I used to be into my music and also into sound quality. I have a high-end hi-fi feeding off digital files on a PC, so I thought about the chance of comparing sound quality to the ROX.
You may see various gadget-blog reviews saying how good or not various speakers or headphones are. One of the biggest determinants of sound quality is the quality of the source. If you have a rubbish source then even the best hi-fi equipment will NOT make it sound like a top-end system. Simple as that.
SOUND QUALITY 101: So if all your digital music is compressed to 192kbps then it won’t sound anywhere as near as good as it could. An mp3 at 192kbps is ‘lossy’ compression – what ‘lossy’ means is that some data is literally lost in the compression. Lossless compression, on the other hand, is where the song is made smaller but absolutely no data is lost, it’s just mathematically compressed – so simplistically you might think of it as storing the chorus once and then referring to that same physically stored chosrus 5 times when as the chorus is repeated 5 times in the song. Clearly it saves storing 4 lots of the chorus. (That’s sort-of how it works). A lossless compression should sound as good as the original – .flac files are an example of lossless compression but even ipads couldn’t play that format when I last looked.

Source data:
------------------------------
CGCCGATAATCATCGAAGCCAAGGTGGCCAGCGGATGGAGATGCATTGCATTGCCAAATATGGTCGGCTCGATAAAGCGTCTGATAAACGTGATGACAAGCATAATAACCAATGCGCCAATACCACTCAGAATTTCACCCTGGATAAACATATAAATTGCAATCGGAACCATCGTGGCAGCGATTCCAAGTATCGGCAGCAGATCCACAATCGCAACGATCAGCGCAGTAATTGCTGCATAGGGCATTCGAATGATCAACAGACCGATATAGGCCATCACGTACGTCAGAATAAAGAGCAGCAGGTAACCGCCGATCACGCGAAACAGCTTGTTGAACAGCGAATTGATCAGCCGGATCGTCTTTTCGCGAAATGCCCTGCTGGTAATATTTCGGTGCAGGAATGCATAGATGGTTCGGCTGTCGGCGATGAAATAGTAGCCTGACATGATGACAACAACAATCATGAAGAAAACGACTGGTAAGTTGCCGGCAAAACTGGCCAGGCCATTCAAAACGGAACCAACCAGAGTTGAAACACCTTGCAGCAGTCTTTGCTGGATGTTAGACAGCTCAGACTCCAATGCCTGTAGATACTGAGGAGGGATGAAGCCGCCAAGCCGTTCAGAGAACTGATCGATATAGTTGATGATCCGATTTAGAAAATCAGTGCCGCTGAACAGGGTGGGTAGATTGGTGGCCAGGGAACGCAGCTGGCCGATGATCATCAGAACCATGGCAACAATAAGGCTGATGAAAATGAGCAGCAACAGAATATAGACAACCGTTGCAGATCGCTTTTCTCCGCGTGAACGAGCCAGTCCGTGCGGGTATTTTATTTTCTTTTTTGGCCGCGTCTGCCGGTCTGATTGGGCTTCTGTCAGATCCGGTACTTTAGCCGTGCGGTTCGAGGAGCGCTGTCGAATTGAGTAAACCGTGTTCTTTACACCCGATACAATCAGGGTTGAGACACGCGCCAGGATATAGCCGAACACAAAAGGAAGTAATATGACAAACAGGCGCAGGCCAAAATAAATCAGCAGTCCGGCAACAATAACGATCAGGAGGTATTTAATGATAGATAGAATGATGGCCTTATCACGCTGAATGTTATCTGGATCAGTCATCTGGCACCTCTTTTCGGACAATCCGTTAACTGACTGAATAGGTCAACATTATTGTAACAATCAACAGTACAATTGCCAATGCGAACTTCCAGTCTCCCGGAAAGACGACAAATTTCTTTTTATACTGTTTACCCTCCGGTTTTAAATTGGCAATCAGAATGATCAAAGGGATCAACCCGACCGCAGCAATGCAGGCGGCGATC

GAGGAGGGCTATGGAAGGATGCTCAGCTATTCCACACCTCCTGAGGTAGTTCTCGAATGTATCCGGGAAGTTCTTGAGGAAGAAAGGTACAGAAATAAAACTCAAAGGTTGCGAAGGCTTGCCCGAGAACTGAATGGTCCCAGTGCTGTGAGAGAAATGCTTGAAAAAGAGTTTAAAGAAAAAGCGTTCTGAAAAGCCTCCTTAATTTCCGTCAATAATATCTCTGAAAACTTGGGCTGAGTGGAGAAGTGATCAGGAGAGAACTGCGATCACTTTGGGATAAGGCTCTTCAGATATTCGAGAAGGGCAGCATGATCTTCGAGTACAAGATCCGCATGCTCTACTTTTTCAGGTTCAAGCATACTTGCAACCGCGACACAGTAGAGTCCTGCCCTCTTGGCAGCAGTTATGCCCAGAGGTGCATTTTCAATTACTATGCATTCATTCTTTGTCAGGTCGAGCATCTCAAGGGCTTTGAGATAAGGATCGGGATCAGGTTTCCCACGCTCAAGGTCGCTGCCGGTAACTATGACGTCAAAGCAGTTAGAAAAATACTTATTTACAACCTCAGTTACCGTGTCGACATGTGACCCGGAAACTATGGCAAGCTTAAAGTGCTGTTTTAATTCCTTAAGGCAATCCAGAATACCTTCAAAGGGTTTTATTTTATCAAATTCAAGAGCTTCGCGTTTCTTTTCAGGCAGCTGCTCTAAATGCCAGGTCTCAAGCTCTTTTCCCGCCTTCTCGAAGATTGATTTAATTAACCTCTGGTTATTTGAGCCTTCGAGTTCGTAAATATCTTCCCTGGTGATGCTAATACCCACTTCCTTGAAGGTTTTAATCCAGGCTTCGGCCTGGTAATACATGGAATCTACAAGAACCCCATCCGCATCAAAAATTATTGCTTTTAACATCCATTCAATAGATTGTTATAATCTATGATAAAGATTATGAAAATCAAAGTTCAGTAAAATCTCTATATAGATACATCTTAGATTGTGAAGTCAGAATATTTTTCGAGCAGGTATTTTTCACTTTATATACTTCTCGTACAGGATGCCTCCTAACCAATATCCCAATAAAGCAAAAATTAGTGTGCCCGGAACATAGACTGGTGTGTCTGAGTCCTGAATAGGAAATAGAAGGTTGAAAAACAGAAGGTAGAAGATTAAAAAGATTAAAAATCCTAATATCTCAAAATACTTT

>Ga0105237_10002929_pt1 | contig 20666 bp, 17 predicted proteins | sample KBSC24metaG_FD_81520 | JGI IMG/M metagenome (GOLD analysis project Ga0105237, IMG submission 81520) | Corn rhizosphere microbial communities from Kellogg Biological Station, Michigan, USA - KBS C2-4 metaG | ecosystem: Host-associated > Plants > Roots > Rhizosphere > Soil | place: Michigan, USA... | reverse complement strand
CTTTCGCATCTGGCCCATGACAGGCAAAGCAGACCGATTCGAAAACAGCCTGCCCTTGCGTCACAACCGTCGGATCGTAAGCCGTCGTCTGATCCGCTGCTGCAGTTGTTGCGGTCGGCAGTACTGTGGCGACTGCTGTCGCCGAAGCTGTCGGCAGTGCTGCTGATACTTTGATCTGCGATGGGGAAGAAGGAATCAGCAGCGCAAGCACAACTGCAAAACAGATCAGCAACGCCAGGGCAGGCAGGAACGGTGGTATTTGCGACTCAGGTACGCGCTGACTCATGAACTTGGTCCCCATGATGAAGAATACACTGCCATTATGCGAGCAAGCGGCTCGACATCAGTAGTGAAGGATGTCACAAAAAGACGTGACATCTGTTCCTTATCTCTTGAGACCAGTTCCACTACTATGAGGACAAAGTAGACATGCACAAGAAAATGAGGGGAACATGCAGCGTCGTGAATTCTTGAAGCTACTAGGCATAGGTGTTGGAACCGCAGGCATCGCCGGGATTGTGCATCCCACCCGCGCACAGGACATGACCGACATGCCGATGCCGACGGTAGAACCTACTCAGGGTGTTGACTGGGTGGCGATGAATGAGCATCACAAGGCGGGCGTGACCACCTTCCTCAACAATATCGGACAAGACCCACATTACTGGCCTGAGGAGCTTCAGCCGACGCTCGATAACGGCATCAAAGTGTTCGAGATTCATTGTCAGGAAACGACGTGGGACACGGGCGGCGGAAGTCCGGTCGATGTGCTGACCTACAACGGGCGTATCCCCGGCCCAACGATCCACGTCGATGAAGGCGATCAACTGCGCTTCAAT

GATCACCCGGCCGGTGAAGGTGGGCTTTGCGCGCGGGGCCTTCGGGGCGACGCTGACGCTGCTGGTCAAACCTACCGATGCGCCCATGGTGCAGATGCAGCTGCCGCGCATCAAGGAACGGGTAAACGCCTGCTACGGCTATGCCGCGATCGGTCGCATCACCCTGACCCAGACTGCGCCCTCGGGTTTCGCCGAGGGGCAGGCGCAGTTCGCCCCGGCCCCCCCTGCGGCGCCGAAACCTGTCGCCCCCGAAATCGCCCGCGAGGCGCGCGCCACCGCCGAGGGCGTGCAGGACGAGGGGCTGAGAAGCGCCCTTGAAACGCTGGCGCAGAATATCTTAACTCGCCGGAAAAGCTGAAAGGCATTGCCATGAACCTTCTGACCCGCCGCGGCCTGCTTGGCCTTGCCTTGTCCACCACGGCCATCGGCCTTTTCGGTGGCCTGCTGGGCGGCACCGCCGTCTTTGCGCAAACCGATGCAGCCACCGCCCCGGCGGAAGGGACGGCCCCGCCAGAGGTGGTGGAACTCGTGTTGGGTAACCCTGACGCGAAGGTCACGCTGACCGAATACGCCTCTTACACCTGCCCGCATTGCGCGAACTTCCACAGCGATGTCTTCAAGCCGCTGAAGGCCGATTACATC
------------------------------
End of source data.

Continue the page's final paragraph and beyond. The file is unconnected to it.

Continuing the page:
So to fully appreciate the sound you need your best and largest/least lossy tracks.
Anyway, I digress…